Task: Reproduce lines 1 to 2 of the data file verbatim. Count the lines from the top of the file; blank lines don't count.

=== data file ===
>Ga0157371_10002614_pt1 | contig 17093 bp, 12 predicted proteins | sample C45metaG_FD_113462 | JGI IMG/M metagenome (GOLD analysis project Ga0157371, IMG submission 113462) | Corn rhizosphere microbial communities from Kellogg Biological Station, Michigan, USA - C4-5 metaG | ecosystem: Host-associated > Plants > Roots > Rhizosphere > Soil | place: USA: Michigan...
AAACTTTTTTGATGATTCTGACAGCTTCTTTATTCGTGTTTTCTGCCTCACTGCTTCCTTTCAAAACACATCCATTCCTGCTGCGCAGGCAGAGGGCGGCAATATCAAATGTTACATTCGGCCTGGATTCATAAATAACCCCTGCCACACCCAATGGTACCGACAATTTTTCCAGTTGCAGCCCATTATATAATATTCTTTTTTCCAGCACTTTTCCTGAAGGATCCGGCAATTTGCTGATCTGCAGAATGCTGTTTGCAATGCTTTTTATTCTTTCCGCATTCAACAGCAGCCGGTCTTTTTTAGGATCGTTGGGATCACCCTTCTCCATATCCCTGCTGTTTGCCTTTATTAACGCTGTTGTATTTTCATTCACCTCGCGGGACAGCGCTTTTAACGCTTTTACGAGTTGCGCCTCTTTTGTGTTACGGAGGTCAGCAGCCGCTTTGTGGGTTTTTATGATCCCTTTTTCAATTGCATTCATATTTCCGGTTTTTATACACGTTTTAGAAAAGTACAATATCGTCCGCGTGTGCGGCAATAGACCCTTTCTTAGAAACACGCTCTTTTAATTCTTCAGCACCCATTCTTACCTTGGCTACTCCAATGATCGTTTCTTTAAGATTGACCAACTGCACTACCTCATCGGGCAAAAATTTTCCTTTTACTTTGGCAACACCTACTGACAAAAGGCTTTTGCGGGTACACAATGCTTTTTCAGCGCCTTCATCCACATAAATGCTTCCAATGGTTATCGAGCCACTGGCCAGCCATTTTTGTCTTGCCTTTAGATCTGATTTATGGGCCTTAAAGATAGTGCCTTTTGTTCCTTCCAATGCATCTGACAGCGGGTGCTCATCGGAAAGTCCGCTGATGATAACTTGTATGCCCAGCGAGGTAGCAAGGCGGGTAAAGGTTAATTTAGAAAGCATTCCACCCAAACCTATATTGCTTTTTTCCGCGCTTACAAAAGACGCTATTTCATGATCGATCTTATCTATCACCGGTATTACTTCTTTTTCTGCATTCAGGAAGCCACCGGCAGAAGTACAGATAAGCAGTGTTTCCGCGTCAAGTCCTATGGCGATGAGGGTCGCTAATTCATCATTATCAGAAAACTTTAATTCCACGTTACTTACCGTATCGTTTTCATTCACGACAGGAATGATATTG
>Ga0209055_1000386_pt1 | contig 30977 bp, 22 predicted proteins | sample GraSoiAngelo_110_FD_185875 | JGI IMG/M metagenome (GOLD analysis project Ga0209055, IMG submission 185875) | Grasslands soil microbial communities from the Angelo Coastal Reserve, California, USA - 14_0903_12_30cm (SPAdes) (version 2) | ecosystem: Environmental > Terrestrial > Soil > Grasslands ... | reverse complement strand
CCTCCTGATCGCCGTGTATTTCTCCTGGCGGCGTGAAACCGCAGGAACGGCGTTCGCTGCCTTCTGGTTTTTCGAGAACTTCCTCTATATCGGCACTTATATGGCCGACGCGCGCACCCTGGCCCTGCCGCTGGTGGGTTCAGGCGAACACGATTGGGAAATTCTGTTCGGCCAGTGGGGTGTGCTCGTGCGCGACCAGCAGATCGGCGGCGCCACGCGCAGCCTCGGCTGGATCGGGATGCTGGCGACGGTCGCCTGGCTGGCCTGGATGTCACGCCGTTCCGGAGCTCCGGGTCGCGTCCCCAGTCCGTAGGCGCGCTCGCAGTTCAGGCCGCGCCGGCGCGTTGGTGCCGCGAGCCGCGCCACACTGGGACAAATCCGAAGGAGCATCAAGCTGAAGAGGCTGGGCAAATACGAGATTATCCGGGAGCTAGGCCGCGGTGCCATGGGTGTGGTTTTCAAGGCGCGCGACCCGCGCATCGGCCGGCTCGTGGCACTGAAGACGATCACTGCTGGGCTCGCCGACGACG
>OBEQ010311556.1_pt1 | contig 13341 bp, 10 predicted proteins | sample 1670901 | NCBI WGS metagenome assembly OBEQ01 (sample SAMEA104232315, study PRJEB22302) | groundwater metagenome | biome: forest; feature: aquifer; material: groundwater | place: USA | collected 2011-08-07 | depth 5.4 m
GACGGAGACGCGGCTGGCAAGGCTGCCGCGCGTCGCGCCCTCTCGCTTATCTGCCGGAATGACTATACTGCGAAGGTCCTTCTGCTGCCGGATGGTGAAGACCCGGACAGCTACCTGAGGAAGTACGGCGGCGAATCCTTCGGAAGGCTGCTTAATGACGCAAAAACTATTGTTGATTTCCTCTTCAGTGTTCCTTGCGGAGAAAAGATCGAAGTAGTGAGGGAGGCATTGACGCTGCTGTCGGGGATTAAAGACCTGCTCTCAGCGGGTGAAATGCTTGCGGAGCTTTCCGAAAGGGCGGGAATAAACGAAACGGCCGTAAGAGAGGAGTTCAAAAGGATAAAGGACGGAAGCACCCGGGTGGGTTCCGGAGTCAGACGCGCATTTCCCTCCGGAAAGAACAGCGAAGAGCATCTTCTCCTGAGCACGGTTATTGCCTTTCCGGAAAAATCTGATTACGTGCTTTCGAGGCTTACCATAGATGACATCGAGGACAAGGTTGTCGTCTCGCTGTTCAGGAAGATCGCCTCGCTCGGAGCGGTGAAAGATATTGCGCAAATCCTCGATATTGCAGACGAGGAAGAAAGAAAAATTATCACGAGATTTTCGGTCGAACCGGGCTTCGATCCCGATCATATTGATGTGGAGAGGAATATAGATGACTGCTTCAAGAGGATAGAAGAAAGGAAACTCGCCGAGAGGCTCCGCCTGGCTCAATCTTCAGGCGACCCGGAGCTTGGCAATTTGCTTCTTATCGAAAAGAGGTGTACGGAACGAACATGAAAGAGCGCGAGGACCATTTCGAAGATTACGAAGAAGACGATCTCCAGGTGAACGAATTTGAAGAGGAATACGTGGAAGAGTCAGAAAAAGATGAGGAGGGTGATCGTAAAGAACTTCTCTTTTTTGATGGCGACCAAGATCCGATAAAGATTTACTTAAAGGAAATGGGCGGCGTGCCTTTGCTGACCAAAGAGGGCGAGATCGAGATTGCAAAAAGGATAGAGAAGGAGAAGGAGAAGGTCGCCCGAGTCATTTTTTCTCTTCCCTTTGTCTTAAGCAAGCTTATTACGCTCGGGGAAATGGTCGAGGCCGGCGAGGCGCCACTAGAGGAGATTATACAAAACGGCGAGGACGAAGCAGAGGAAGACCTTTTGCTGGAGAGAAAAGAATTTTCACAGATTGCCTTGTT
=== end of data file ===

>Ga0157371_10002614_pt1 | contig 17093 bp, 12 predicted proteins | sample C45metaG_FD_113462 | JGI IMG/M metagenome (GOLD analysis project Ga0157371, IMG submission 113462) | Corn rhizosphere microbial communities from Kellogg Biological Station, Michigan, USA - C4-5 metaG | ecosystem: Host-associated > Plants > Roots > Rhizosphere > Soil | place: USA: Michigan...
AAACTTTTTTGATGATTCTGACAGCTTCTTTATTCGTGTTTTCTGCCTCACTGCTTCCTTTCAAAACACATCCATTCCTGCTGCGCAGGCAGAGGGCGGCAATATCAAATGTTACATTCGGCCTGGATTCATAAATAACCCCTGCCACACCCAATGGTACCGACAATTTTTCCAGTTGCAGCCCATTATATAATATTCTTTTTTCCAGCACTTTTCCTGAAGGATCCGGCAATTTGCTGATCTGCAGAATGCTGTTTGCAATGCTTTTTATTCTTTCCGCATTCAACAGCAGCCGGTCTTTTTTAGGATCGTTGGGATCACCCTTCTCCATATCCCTGCTGTTTGCCTTTATTAACGCTGTTGTATTTTCATTCACCTCGCGGGACAGCGCTTTTAACGCTTTTACGAGTTGCGCCTCTTTTGTGTTACGGAGGTCAGCAGCCGCTTTGTGGGTTTTTATGATCCCTTTTTCAATTGCATTCATATTTCCGGTTTTTATACACGTTTTAGAAAAGTACAATATCGTCCGCGTGTGCGGCAATAGACCCTTTCTTAGAAACACGCTCTTTTAATTCTTCAGCACCCATTCTTACCTTGGCTACTCCAATGATCGTTTCTTTAAGATTGACCAACTGCACTACCTCATCGGGCAAAAATTTTCCTTTTACTTTGGCAACACCTACTGACAAAAGGCTTTTGCGGGTACACAATGCTTTTTCAGCGCCTTCATCCACATAAATGCTTCCAATGGTTATCGAGCCACTGGCCAGCCATTTTTGTCTTGCCTTTAGATCTGATTTATGGGCCTTAAAGATAGTGCCTTTTGTTCCTTCCAATGCATCTGACAGCGGGTGCTCATCGGAAAGTCCGCTGATGATAACTTGTATGCCCAGCGAGGTAGCAAGGCGGGTAAAGGTTAATTTAGAAAGCATTCCACCCAAACCTATATTGCTTTTTTCCGCGCTTACAAAAGACGCTATTTCATGATCGATCTTATCTATCACCGGTATTACTTCTTTTTCTGCATTCAGGAAGCCACCGGCAGAAGTACAGATAAGCAGTGTTTCCGCGTCAAGTCCTATGGCGATGAGGGTCGCTAATTCATCATTATCAGAAAACTTTAATTCCACGTTACTTACCGTATCGTTTTCATTCACGACAGGAATGATATTG